EHR satisfaction: A better way is possible
After five independent orthopedic practices merged to form OrthoVirginia, the organization faced a new challenge: increasing provider satisfaction with its chosen electronic health record.
"We assumed that if people weren't happy, they would put in a ticket," said OrthoVirginia Chief Information Officer Terri Ripley during a recent HIMSS20 Digital presentation.
Instead, she said, concerns would arise at inopportune times: "Hearing of issues during a board meeting is never a good idea."
A survey in 2017 showed that OrthoVirginia providers were at the 31st percentile for EHR satisfaction within the United States. During their presentation, Physician Satisfaction With EHR: Is It Possible to Improve?, Ripley and OrthoVirginia Chief Medical Information Officer Dr. Harry C. Eschenroeder Jr. explained how the health system demonstrated methods of improving the cost of the technology, the completeness of the patient record and efficient EHR use.
"With the physician satisfaction results in hand, we knew we needed to improve," said Ripley. "We realized we didn't have enough active engagement with the physicians. We knew we had to come up with a way to engage our physicians other than once a month sitting on a phone call."
In response, OrthoVirginia created a new position: the physician support specialist.
"To some extent, this has been our secret sauce," said Eschenroeder.
OrthoVirginia selected one physician support specialist from the organization's scribe group for every 40 providers or so to round the organization's 25 locations. Initially, they acted as so-called firefighters to try and solve physician EHR problems in the short term. Eventually, the role became more proactive: Specialists would be assigned a specific teaching topic and then would return to ensure their lessons were implemented.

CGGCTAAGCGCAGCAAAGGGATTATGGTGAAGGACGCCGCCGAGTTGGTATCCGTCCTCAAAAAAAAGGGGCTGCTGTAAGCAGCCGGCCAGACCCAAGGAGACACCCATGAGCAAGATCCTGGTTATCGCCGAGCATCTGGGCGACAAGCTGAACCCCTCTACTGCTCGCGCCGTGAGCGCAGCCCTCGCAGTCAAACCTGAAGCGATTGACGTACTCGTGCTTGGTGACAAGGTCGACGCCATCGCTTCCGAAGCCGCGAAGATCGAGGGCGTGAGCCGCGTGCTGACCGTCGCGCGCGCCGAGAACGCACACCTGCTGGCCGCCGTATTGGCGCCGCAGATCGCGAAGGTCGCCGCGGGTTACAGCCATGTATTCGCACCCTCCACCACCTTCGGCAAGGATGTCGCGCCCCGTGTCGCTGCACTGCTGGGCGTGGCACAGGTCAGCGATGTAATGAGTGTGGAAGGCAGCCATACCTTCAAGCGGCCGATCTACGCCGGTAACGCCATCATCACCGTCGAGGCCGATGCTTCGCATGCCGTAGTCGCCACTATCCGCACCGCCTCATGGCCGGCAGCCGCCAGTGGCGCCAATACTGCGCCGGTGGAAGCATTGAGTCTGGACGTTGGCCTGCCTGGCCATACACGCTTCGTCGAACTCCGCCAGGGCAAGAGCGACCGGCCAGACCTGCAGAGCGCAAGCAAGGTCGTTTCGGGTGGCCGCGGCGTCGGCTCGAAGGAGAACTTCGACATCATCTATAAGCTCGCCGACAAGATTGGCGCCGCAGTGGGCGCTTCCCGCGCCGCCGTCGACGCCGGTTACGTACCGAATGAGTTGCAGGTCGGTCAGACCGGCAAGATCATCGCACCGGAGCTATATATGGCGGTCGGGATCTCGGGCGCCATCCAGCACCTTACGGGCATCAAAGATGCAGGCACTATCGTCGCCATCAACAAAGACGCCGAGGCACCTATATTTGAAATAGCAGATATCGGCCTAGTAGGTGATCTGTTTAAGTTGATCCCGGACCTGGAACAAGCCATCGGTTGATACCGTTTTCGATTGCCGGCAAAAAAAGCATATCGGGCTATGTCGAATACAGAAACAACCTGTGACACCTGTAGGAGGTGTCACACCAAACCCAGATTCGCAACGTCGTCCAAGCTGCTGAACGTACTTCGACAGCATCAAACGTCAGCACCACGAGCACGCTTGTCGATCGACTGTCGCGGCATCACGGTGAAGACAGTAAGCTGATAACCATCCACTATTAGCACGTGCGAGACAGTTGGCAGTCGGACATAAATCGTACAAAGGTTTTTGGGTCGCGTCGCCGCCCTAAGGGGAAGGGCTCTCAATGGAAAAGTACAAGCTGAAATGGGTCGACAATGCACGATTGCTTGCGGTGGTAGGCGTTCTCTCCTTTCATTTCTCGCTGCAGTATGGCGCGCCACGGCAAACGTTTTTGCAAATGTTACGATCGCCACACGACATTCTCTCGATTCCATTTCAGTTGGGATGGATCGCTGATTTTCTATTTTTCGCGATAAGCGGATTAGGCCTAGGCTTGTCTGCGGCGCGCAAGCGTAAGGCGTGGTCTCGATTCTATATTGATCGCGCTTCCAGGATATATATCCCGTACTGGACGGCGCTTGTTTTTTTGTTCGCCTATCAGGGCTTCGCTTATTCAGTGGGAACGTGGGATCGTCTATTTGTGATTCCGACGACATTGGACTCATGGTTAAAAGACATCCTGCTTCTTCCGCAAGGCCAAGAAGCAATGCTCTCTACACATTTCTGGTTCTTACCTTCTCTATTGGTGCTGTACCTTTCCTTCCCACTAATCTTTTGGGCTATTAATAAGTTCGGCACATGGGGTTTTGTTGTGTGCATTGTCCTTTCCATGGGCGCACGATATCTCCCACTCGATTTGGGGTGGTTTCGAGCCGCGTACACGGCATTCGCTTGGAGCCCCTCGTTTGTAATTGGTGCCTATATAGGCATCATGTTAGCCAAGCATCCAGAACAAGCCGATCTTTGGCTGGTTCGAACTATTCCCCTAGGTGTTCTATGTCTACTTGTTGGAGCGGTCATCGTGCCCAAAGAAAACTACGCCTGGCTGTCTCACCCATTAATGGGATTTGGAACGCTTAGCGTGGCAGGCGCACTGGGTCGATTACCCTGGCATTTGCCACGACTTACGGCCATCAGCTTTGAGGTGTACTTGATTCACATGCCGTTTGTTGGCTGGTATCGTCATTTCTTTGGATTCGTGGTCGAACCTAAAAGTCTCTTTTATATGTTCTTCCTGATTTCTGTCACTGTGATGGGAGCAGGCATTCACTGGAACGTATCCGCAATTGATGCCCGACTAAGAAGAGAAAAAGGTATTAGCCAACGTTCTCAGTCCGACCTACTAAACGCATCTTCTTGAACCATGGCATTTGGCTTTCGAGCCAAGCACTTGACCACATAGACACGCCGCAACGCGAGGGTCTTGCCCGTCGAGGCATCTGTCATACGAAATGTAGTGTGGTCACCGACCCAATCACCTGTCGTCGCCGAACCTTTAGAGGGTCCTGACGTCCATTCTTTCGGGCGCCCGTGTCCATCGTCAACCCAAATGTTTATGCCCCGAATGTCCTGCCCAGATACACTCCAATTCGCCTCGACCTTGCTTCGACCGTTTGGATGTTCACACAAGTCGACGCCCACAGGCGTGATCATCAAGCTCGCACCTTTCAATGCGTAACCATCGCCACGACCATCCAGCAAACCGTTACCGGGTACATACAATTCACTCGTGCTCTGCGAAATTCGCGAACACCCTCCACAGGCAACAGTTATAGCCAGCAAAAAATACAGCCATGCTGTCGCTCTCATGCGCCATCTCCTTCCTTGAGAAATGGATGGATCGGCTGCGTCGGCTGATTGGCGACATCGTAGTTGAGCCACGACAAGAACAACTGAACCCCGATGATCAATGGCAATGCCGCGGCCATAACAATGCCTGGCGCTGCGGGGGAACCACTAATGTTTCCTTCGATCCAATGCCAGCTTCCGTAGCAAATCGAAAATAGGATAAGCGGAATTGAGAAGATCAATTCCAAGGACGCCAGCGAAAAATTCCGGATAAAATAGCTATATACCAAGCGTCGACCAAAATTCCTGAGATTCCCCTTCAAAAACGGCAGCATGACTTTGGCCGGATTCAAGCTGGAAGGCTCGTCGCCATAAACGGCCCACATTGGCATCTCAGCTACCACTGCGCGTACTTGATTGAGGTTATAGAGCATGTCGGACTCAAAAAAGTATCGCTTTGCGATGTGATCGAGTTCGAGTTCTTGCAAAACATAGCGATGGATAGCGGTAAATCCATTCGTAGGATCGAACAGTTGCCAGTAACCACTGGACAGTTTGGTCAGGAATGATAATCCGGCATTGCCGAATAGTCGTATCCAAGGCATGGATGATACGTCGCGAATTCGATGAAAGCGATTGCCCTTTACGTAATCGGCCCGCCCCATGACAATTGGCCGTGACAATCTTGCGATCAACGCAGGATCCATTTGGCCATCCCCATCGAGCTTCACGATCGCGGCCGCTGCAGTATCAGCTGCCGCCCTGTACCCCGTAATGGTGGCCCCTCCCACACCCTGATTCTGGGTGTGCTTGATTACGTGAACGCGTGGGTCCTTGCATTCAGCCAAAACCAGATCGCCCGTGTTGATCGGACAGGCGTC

"They were uniquely suited," said Eschenroeder. "They tended to be young, smart and resilient. They'd had experience with providers, so on a bad day when a provider was not very approachable, they could handle the idea of 'getting their head bashed in' and come back for more. They learned that providers were often grateful for their help."
The specialists, Eschenroeder noted, used their interpersonal skills and knowledge base to liaise between the EHR team at Epic and physicians. "These people were very good at forming personal relationships, and they were competent," he said. "They became multi-lingual in the ability to talk to the providers and also the builders."
OrthoVirginia's other strategies included giving providers more documentation options – such as scribes, voice recognition and templates – and bringing in physicians with strong opinions as "champions" to collaborate on large projects.
"We engage them and give them the opportunity to build and make something, and it tends to make them committed," said Eschenroeder.
After a year, OrthoVirginia physicians measured at the 78th percentile for EHR satisfaction. That rate, said the team, is continuing to improve.
Although these techniques were specific to OrthoVirginia, Eschenroeder believes other organizations can benefit from them as well.
"I think our concepts we're using are important, and I do think they're scalable," he said. As one example, he said, a local hospital system "took some of the ideas … and they've really had success.
"These things can work in bigger organizations," he said.
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Kat Jercich is senior editor of Healthcare IT News.
Healthcare IT News is a HIMSS Media publication.